The FDA expanded indication for use of pembrolizumab in individuals with metastatic NSCLC whose tumors express PD-L1 and have disease progression on or after platinum-containing chemotherapy is based on findings from the Phase I KEYNOTE-001 trial. The safety of pembrolizumab was studied in 550 participants with metastatic NSCLC. The most common side effects reported among study participants included dyspnea, cough, shortness of breath, fatigue, decreased appetite, and severe adverse events resulting from the immune system effect from pembrolizumab. The efficacy for pembrolizumab was demonstrated in a subgroup of 61 participants with pretreated PD-L1 positive advanced NSCLC as determined by the 22C3 pharmDx diagnostic test; the overall response rate for pembrolizumab (percentage of participants who experienced complete and partial shrinkage of their tumors) was 41% (n=25), with effect lasting between 2.1 and 9.1 months. Garon and colleagues (2015) reported findings from the KEYNOTE-1, authors conclude that "pembrolizumab had an acceptable side-effect profile and showed antitumor activity in patients with advanced non-small-cell lung cancer. PD-L1 expression in at least 50% of tumor cells correlated with improved efficacy of pembrolizumab".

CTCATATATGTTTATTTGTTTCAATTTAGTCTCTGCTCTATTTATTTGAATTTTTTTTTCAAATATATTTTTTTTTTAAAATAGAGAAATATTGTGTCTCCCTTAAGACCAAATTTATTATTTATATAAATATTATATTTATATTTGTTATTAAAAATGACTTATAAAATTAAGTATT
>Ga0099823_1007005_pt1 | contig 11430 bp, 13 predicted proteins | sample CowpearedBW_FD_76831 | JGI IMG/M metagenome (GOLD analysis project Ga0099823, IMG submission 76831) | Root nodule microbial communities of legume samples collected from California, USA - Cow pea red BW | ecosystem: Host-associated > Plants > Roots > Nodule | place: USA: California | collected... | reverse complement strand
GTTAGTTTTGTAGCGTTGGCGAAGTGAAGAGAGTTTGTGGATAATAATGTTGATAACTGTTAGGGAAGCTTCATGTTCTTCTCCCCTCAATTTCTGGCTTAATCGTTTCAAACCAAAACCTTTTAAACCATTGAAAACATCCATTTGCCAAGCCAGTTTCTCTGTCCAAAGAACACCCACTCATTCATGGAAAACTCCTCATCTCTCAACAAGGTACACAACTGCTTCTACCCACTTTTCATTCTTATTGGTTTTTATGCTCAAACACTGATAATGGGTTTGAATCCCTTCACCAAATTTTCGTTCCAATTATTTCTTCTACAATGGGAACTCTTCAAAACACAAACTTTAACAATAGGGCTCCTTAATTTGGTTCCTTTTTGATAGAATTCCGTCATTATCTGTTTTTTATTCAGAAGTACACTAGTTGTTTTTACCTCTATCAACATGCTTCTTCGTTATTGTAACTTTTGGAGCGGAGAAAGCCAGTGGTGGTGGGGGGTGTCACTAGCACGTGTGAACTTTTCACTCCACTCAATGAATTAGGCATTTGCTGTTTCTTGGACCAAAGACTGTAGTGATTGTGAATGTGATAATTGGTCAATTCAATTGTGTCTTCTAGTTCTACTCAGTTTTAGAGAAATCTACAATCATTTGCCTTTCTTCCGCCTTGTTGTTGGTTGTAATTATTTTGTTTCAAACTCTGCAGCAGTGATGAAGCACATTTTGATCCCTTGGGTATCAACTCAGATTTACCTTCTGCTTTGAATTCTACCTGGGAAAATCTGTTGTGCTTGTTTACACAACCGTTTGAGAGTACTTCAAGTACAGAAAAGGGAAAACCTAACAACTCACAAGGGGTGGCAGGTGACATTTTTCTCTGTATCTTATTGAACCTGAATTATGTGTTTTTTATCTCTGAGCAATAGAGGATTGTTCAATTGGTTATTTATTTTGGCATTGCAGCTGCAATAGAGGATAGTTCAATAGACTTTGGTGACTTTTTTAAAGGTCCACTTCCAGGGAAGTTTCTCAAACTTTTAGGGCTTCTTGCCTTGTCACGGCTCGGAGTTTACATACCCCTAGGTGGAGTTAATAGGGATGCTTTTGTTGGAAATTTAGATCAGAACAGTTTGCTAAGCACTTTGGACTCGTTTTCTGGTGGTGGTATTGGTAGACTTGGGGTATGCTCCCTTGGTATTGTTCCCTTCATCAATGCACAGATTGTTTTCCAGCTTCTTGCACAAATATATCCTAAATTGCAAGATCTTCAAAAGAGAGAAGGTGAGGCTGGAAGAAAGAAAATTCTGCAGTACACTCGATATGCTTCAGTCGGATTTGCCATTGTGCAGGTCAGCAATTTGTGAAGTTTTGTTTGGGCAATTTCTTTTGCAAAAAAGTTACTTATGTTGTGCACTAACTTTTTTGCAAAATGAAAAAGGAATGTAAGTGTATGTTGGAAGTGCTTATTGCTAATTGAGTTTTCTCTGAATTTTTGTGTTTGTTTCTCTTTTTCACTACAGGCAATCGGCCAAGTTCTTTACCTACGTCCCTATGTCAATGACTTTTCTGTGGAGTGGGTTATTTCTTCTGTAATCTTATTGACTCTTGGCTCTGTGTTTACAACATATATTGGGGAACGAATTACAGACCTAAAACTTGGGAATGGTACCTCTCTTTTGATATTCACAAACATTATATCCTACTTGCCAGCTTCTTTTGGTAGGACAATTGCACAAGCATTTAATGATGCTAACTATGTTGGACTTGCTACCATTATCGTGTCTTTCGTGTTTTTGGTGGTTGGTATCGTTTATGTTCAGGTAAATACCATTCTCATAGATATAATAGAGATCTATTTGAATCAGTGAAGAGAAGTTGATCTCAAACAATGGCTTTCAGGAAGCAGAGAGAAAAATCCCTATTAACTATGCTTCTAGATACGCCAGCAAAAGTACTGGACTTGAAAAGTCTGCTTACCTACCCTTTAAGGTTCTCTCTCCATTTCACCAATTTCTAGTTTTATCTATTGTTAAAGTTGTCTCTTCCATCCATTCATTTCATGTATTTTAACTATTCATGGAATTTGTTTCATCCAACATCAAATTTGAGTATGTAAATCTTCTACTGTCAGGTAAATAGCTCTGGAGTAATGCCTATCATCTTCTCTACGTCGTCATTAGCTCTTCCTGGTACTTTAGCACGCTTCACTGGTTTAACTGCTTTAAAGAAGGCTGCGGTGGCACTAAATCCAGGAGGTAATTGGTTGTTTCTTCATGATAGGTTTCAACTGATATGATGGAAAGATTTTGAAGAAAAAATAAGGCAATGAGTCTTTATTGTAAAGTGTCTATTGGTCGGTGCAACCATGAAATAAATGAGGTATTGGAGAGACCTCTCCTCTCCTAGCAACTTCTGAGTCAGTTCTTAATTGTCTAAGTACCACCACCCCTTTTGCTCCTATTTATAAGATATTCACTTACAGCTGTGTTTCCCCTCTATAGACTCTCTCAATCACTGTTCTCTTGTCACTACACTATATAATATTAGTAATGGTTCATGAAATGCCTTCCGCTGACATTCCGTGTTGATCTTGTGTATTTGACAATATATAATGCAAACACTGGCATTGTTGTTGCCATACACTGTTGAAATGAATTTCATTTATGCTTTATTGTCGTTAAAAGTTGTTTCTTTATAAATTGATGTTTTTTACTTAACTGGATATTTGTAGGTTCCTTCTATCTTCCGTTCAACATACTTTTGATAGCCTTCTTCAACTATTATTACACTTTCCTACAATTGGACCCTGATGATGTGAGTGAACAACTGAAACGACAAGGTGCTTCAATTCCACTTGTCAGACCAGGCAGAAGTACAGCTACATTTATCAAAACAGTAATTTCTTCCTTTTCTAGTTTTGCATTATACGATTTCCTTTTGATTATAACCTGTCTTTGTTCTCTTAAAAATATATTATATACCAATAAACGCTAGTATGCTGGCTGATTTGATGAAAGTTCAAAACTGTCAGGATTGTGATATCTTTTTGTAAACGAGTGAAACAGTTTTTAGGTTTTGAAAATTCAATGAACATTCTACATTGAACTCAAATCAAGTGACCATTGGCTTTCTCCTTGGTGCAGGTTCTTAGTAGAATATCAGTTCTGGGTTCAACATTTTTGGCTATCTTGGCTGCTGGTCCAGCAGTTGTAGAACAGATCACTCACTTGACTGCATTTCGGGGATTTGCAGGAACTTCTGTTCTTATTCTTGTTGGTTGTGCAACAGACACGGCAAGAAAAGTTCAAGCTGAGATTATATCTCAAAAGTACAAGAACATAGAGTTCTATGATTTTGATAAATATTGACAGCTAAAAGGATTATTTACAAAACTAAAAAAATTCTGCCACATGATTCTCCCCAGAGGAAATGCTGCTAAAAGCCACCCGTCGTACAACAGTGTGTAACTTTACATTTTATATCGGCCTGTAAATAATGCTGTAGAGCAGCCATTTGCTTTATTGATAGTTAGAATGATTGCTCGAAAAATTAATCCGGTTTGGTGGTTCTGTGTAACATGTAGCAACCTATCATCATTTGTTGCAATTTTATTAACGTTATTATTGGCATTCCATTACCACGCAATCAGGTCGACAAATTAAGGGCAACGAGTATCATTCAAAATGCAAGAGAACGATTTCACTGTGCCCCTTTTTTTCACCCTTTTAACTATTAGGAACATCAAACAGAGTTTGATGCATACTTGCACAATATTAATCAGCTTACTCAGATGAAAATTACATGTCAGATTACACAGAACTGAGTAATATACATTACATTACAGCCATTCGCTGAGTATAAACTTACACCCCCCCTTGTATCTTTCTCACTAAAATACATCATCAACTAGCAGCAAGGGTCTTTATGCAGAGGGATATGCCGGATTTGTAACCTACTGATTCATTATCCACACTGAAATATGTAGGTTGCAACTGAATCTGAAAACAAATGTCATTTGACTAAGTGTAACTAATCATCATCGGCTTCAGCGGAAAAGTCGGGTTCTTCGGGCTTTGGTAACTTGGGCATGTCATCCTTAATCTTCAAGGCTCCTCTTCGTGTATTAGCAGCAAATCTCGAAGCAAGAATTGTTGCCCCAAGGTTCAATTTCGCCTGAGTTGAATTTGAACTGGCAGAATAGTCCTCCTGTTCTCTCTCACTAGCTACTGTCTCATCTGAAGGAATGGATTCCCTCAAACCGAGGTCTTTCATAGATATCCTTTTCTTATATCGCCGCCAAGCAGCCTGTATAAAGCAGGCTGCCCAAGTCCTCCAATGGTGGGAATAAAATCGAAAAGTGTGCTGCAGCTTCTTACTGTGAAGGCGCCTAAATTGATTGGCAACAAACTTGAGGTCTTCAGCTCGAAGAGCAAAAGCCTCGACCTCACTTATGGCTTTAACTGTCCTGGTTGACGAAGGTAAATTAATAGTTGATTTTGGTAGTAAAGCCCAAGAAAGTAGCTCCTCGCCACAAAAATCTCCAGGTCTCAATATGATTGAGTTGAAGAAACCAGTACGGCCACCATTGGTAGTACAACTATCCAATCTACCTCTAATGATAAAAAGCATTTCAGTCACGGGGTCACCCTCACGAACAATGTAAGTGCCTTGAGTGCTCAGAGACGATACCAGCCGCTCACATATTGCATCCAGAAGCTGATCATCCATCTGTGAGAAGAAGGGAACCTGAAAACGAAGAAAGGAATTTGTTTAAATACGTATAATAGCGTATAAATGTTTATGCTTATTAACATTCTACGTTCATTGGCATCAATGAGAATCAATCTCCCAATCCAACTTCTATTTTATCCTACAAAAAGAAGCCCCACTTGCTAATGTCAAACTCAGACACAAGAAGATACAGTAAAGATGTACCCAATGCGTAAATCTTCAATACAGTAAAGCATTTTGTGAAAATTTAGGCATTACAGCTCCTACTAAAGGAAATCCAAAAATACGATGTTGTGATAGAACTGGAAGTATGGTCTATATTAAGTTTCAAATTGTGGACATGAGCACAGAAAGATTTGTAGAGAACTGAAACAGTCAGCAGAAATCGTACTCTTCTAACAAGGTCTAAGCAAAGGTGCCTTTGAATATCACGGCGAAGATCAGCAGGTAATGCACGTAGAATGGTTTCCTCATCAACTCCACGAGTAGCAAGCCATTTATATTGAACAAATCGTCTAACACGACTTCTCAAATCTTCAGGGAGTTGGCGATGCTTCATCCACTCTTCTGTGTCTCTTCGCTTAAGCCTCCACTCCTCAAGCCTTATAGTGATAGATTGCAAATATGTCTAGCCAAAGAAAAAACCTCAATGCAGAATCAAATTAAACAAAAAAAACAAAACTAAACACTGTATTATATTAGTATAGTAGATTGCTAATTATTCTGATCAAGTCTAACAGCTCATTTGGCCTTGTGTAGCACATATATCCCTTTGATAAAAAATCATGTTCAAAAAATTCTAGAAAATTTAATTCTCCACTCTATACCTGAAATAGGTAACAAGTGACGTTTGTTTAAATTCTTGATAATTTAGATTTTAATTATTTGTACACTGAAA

September 2016 Update
On August 5, 2016, the U.S. Food and Drug Administration granted accelerated approval to pembrolizumab for the treatment of patients with recurrent or metastatic head and neck squamous cell carcinoma (HNSCC) with disease progression on or after platinum-containing chemotherapy.
 
The approval was based on demonstration of a durable objective response rate in a subgroup of patients in an international, multicenter, non-randomized, open-label, multi-cohort study. The subgroup included 174 patients with recurrent or metastatic HNSCC who had disease progression on or after platinum-containing chemotherapy.
 
As a condition of the accelerate approval, Merck is required to conduct a multicenter, randomized trial establishing the superiority of pembrolizumab over standard therapy to verify and describe the clinical benefit of pembrolizumab.  Merck currently has an ongoing multicenter, randomized trial (NCT02252042) in patients with recurrent or metastatic HNSCC with disease progression on or after platinum-containing chemotherapy with a primary endpoint of overall survival.
 
2017 Update
The FDA granted accelerated approval to pembrolizumab for the treatment of classical Hodgkin lymphoma that has resisted treatment or relapsed after three or more prior lines of therapy. The decision was based on tumor response rate as well as durability of response in a study of 210 patients. The label states, “Continued approval for this indication may be contingent upon verification and description of clinical benefit in confirmatory trials" (FDA, 2017). The label includes the following information: